In front of South Philadelphia’s Francis S. Key School legislators and education activists announced a coalition that is proposing to secure an investment of $170 million for Philadelphia schools in need of critical repairs.
The Fund Our Facilities group intends to pull together money from the local, state and federal governments — and from donors — to help remediate buildings in the School District of Philadelphia.
“This is a priority,” said state Sen. Vincent Hughes (D-Philadelphia/Montgomery). “We will work with whomever we have to work with to get the money from whatever source that would be.”
The monies would go toward cleaning and maintenance staff; rodent, pest and asthma control; lead paint stabilization; repair of water pipe breaks; electrical and light upgrades; bathroom upgrades and window replacements.
State Rep. Jason Dawkins (D-Philadelphia) said he plans to introduce a bipartisan bill to benefit Philadelphia schools.
“From the House side we talked about funding and how do we do this and in a responsible way,” Dawkins said. “Hopefully we’re able to secure the funding we need to have a predictable funding stream for facilities and programming.”
Half of the school district’s buildings are over 70 years old.
Key was built in 1889 and the last time it was renovated was 1917. It would cost approximately $8.7 million to repair the K-6 grade school, according to the district’s Facility Condition Assessment report.
The district is currently in the process of lead paint stabilization of 30 buildings. Two years ago the district estimated that it would cost approximately $5 billion to fix the overall repairs needed in its schools.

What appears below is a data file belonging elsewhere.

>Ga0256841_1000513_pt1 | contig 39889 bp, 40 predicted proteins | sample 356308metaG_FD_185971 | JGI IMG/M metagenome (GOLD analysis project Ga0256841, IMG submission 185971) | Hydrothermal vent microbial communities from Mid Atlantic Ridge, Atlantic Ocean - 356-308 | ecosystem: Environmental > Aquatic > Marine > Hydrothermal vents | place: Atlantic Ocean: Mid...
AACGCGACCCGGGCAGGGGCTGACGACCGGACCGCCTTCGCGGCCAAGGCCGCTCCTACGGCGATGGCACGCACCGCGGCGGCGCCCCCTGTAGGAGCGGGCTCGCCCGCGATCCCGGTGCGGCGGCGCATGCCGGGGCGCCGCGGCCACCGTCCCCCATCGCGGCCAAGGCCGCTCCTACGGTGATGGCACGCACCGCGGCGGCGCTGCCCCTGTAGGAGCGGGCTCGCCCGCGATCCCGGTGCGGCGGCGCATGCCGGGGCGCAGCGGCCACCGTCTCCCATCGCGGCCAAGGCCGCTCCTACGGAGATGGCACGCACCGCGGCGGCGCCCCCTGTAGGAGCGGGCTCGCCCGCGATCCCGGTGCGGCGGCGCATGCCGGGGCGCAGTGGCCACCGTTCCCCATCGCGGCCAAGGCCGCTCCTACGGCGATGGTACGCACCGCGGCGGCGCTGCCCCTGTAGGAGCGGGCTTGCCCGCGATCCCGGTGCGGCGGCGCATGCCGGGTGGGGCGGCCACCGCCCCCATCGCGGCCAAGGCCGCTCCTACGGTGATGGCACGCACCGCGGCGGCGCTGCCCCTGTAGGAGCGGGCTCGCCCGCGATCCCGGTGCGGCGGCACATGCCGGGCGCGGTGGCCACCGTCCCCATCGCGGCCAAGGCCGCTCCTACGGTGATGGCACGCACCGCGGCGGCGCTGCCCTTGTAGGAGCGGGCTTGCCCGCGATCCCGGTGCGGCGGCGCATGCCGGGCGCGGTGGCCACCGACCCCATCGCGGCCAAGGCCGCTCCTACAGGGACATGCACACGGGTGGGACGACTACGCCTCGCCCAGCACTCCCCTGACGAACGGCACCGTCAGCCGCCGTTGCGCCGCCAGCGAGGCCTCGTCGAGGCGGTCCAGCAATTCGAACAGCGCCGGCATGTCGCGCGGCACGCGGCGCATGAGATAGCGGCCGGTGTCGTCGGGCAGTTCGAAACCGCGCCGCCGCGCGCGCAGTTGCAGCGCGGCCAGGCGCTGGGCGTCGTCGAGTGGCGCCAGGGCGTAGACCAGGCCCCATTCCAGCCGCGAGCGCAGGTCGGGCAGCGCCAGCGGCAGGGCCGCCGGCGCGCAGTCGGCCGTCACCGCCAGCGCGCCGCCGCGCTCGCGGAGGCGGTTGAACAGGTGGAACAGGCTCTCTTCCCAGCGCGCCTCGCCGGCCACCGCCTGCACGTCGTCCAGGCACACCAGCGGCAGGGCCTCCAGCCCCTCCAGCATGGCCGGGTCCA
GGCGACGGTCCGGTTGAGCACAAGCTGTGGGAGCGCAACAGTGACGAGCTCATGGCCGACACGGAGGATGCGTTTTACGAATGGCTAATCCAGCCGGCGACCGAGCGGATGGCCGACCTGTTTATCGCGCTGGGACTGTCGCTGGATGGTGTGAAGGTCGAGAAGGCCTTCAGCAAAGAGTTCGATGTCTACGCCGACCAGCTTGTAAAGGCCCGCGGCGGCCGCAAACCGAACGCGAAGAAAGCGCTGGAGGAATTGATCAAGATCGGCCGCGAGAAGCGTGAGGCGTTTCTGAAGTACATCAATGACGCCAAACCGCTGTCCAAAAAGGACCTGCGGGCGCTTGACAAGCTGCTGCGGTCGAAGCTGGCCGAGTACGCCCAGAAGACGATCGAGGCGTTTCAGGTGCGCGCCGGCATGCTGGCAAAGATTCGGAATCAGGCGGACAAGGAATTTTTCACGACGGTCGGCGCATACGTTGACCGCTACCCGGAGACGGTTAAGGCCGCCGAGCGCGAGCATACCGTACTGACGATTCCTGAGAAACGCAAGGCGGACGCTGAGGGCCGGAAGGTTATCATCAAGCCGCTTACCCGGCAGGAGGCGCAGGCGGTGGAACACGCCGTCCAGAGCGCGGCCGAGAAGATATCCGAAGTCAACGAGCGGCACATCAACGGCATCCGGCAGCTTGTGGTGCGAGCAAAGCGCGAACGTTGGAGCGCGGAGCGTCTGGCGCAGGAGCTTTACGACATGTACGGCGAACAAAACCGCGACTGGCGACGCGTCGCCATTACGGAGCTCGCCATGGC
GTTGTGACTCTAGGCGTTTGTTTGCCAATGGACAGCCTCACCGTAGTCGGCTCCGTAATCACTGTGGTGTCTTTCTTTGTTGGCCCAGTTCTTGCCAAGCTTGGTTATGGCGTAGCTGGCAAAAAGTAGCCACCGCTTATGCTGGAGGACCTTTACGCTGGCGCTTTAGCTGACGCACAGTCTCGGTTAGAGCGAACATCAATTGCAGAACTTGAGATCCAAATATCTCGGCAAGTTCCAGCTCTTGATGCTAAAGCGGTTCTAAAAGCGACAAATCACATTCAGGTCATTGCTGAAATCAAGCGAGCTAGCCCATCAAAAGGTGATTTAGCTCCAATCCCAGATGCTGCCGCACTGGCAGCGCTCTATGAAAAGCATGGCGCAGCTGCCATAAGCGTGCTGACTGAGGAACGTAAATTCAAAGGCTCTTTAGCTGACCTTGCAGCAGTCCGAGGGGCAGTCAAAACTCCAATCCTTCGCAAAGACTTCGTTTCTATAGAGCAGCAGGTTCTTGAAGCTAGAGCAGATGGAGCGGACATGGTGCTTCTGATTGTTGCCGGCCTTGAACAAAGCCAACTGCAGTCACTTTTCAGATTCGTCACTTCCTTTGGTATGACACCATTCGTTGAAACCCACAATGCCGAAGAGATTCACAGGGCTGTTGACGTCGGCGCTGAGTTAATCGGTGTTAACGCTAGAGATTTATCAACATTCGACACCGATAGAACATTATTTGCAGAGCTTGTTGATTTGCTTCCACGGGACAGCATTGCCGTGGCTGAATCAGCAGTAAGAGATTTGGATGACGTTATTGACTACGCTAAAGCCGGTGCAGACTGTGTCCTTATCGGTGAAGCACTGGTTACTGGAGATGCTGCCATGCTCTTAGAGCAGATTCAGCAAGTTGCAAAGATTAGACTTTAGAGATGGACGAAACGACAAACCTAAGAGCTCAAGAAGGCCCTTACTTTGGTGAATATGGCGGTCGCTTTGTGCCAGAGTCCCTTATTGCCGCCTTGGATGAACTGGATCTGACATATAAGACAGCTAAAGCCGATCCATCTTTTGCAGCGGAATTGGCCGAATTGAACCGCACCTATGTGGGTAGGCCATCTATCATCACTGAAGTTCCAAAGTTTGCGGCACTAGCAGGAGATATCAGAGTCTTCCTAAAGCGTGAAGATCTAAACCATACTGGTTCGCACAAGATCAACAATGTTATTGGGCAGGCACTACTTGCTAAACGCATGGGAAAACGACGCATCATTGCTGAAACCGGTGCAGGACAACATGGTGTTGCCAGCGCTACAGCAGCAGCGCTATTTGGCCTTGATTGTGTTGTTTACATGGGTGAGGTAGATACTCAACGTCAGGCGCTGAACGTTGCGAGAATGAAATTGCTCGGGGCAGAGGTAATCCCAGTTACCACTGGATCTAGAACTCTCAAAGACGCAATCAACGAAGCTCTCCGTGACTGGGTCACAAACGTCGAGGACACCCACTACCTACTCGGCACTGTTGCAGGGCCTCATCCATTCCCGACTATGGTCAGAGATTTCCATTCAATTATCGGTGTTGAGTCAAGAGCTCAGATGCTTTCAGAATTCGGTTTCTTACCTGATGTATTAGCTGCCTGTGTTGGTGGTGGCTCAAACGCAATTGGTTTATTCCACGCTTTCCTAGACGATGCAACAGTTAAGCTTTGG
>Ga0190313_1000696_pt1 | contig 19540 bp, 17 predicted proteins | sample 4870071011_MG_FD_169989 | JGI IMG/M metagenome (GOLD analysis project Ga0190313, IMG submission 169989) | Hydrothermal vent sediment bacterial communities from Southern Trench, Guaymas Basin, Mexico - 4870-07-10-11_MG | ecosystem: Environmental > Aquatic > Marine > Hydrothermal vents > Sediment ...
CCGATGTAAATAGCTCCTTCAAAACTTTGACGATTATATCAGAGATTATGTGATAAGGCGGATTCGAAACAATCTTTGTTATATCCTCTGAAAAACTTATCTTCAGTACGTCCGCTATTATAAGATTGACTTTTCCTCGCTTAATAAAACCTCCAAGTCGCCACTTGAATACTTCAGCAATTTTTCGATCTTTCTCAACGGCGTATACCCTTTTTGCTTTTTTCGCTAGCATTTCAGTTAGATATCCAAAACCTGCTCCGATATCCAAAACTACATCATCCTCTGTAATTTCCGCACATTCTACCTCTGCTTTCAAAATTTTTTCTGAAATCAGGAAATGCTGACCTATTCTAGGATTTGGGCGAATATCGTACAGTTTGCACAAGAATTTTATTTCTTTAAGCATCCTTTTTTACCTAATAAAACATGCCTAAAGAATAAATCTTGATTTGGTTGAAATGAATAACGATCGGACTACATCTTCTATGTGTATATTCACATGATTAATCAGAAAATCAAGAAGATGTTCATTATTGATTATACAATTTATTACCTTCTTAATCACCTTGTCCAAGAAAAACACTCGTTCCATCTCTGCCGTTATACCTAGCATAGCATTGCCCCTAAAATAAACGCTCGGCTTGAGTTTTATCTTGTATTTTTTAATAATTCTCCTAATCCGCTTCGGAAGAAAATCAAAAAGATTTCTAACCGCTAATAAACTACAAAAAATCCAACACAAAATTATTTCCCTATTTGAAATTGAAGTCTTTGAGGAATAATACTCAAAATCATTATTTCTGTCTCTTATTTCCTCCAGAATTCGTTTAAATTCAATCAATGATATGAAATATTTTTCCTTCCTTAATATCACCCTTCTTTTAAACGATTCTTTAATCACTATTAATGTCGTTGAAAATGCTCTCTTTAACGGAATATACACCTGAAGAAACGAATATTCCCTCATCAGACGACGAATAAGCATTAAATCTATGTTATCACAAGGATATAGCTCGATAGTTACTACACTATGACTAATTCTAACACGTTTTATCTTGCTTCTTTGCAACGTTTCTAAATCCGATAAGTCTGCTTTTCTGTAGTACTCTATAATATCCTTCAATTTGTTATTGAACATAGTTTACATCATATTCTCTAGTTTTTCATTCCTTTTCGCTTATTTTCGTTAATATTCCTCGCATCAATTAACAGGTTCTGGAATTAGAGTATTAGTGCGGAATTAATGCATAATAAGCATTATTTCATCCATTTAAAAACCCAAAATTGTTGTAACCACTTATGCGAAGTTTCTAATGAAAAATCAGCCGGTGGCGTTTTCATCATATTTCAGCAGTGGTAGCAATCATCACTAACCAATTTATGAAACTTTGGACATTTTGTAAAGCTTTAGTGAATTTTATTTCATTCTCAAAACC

Philadelphia Federation of Teachers President Jerry Jordan said he understands that the millions of dollars needed in deferred maintenance cost to fix schools is daunting, adding, “I’m confident that the Fund Our Facilities coalition will continue to grow until state and federal legislators realize the urgency, the crises facing our schools.”
State Rep. Malcolm Kenyatta (D-Philadelphia) urged big companies or private donors who believe it’s unacceptable for children to go to school in bad conditions to “cut a check today.”
When asked if he thought the $170 million was enough, Kenyatta replied,” Oh hell no, it’s definitely not enough. It’s a drop in the bucket, but there are some problems that are so chronic and so dangerous that we have to deal with them right now.”
Other founding partners include state Sen. Larry Farnese (D-Philadelphia) and state Rep. Elizabeth Fiedler (D-Philadelphia), the Philadelphia House Delegation, City Council President Darrell Clarke, City Councilwoman Cherelle Parker (D-9), City Councilwoman At-Large Helen Gym, City Councilman Mark Squilla (D-1), City Councilman At-Large Derek Green, the Philly Healthy Schools Initiative, the American Federation of Teachers (AFT) and Philadelphia Council AFL-CIO.